¿=o + i=0 '"■i Consequently, we obtain / 22z} r* E### £

### F"(X(í?))

### [i+1[DsX(t?)-(D-X)s}usds

### *to

•'í?### fi+l{F"{X(t."))

-### F"(XS)\(D~

### X)susc

### £

### F"{X{t?))

### [

### i+1

### DsXWusds

-### f

### F"(XS)(D~X)susds

### í=o

### ^

<

### v^?||F,/||oo

### (f^1

### /t,+1

### |DaX(C)

-### (F>-X)s|2ds)2

l »=o ■'‘r J

+F

### (

_{sup}

_{|F"(Xa)}

_{-}

_{F"(Xr)|}

### C\(D-X)aus\ds)

_{=}

_{di}

_{+}

_{d2.}

\|s-r|<2-" ^0 /

The term d2 converges to zero as n tends to infinity, because

E

### í

_{\(D~X)sus\ds}

_{<}

_{oo.}

Jo

For the term _{di the} _{convergence} _{to}_{zero} _{follows from the} _{estimates}
2n —1
F V'

### ÍÍ+1

_{/}

_{DaUrdWr}

_{-}

_{i}

_{DsUrdWr}i=0

### Jt?

### J°

### J°

2"-1_{I}/•*

### I2

=### eJ2

_{\}

_{DsUrdWr\}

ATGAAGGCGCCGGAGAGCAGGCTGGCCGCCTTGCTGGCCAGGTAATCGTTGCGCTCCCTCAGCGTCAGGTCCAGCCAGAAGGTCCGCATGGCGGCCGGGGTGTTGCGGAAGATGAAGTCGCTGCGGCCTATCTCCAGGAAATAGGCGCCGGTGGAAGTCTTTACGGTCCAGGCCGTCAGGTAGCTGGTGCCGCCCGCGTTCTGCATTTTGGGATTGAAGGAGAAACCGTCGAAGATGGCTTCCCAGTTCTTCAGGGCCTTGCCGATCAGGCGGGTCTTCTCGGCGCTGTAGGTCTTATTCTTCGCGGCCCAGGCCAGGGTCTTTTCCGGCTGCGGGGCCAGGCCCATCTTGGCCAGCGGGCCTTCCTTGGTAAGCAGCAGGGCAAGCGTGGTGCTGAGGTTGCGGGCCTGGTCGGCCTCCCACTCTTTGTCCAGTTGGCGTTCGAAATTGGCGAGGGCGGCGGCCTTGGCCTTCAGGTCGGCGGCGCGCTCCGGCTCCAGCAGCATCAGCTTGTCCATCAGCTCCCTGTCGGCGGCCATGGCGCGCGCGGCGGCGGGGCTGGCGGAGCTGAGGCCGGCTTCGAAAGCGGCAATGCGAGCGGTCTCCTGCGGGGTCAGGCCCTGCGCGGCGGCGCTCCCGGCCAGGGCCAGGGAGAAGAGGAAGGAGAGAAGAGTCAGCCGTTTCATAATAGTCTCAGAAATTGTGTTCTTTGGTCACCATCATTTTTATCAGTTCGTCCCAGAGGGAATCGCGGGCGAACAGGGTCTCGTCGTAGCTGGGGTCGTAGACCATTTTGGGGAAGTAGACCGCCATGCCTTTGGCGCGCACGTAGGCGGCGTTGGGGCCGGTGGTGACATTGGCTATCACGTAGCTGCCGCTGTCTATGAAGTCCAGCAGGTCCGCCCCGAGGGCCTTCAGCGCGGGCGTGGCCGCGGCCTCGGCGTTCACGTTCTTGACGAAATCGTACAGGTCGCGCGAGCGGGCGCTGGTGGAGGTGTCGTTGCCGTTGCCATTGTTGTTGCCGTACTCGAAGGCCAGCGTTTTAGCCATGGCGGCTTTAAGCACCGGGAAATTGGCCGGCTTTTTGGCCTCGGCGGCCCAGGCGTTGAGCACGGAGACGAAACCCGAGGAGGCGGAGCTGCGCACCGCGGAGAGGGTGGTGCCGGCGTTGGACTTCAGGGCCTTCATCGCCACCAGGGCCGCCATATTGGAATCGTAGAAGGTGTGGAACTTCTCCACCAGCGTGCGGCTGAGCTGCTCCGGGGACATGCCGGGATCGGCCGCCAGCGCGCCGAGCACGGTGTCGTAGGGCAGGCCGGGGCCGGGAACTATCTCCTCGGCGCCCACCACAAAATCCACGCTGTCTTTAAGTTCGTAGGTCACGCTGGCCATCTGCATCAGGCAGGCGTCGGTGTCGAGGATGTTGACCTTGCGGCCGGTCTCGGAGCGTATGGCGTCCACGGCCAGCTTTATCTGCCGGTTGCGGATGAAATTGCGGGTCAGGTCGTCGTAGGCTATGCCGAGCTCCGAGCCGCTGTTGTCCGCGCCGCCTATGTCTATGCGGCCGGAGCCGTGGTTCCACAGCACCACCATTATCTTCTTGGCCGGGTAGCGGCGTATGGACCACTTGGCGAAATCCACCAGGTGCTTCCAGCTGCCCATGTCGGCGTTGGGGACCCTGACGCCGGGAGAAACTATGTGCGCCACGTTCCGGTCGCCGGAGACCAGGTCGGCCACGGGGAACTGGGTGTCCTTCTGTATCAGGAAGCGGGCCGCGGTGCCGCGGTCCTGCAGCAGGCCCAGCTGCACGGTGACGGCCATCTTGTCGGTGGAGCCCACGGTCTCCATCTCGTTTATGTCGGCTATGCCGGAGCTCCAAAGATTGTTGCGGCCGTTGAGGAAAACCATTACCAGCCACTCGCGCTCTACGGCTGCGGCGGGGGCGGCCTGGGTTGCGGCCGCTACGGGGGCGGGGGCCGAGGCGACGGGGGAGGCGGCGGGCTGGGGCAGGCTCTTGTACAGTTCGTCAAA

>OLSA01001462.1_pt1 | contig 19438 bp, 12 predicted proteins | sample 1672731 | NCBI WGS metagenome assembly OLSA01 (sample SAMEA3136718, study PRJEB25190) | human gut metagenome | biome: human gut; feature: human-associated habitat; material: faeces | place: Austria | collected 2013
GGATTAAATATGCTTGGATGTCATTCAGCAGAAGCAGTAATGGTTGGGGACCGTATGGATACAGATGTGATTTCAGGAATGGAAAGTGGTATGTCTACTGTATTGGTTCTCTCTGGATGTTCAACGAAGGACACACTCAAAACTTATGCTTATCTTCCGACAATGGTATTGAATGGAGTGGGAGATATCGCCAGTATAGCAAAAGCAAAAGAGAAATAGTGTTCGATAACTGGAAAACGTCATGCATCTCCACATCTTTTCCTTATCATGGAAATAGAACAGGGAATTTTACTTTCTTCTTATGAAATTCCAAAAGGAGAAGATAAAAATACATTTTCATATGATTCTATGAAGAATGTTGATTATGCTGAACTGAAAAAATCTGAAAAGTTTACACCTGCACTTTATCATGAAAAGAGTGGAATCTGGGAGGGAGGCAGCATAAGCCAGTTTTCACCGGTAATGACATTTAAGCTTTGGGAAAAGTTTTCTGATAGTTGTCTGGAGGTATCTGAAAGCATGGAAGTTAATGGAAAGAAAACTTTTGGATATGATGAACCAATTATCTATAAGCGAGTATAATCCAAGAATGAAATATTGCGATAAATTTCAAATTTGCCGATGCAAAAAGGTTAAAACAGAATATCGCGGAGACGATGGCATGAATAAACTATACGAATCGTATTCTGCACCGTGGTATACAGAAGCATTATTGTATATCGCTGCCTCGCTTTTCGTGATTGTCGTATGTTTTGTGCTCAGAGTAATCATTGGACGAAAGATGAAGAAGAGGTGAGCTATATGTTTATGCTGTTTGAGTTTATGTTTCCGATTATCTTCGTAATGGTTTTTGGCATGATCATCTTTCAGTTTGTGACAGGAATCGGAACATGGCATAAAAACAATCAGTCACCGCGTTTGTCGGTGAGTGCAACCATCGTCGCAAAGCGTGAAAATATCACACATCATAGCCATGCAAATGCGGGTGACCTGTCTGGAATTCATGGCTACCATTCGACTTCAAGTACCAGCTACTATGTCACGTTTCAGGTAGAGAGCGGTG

### ds

t=o •'*" r*" I 1 rS 2"~} ft?+1 r4 fs### /

### /

### |F>sur|2drds

FE ¡### / /

### |-De.Dst¿r|2d0drds,

«/t? •/(?_{-/t;*}

_{•/«?}

_{■A'»}¿=o 's

and a similar estímate for
2n—1 _{-en} _{I}
r^ixi r*’i
• X *
J'* I /*{. /*£
£ V

### /

### *+1

### /

_{Dsvrdr}

_{—}

### /

_{Dsvrdr}

### £o

K0### •/o

ds.Step 4■ Finally, we will show that for all t e (0, T], the process

$$ — F1

### {Xs)us1\q¿\(s)

belongs to the domain of 6 and that

t rt

### F'(Xs)usdWs

= F(Xt) - F{Xo) -### /

### F'{Xs)vsds

### (3.28)

oTo _{get} _{this} _{result} we will apply Lemma 2.2 to the sequence ofprocesses

2" —1

i=0

We have that $n converges in

### L2([0,T]

x fí) to $ as w tends to infinity.From _{Step} _{1,} _{Step 2} _{and} _{Step 3,} _{we} _{have that}

converges in

### L^Q)